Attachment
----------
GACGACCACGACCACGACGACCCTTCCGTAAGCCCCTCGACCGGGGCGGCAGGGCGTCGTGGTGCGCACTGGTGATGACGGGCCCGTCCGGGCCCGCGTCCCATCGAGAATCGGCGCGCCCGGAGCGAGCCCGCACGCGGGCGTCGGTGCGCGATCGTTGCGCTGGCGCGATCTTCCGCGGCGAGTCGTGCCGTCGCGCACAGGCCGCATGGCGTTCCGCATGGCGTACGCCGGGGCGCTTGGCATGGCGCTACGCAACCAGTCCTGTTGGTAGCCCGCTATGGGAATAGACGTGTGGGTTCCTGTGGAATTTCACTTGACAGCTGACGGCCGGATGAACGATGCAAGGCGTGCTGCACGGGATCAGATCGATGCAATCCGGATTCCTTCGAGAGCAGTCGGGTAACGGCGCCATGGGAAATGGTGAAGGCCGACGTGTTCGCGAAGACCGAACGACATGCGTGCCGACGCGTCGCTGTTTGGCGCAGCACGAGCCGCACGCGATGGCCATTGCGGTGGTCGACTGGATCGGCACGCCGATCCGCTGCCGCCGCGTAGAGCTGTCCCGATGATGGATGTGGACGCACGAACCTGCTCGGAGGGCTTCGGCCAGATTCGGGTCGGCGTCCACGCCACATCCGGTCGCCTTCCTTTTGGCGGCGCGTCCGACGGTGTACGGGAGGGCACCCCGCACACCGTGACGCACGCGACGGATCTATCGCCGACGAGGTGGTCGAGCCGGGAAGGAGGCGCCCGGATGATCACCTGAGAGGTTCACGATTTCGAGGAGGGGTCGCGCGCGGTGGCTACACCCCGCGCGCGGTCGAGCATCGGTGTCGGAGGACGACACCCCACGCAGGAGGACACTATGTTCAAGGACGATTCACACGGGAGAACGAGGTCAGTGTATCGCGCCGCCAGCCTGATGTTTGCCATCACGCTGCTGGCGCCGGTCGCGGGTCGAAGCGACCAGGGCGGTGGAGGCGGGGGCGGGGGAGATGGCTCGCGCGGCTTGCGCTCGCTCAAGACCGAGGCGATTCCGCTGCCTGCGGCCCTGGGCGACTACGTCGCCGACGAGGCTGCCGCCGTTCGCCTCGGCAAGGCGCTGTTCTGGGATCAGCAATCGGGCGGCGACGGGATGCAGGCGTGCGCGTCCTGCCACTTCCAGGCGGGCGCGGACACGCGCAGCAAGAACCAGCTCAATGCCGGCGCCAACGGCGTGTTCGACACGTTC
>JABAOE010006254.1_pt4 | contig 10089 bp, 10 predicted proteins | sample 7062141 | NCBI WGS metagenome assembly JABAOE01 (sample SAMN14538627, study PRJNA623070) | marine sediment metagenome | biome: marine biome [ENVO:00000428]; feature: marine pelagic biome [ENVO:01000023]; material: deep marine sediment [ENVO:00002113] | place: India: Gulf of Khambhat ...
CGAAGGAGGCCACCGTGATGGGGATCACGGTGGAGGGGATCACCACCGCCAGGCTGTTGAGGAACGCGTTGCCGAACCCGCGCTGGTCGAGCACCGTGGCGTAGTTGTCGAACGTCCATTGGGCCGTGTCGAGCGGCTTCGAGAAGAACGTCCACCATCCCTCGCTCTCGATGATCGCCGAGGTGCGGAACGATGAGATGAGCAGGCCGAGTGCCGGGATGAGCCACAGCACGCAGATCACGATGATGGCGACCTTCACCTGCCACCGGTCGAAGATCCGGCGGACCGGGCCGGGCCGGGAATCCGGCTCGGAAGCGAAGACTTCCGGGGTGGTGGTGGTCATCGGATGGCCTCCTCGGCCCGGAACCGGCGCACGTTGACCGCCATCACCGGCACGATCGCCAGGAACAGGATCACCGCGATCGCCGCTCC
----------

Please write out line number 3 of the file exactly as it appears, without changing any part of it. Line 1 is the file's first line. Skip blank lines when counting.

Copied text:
CGAAGGAGGCCACCGTGATGGGGATCACGGTGGAGGGGATCACCACCGCCAGGCTGTTGAGGAACGCGTTGCCGAACCCGCGCTGGTCGAGCACCGTGGCGTAGTTGTCGAACGTCCATTGGGCCGTGTCGAGCGGCTTCGAGAAGAACGTCCACCATCCCTCGCTCTCGATGATCGCCGAGGTGCGGAACGATGAGATGAGCAGGCCGAGTGCCGGGATGAGCCACAGCACGCAGATCACGATGATGGCGACCTTCACCTGCCACCGGTCGAAGATCCGGCGGACCGGGCCGGGCCGGGAATCCGGCTCGGAAGCGAAGACTTCCGGGGTGGTGGTGGTCATCGGATGGCCTCCTCGGCCCGGAACCGGCGCACGTTGACCGCCATCACCGGCACGATCGCCAGGAACAGGATCACCGCGATCGCCGCTCC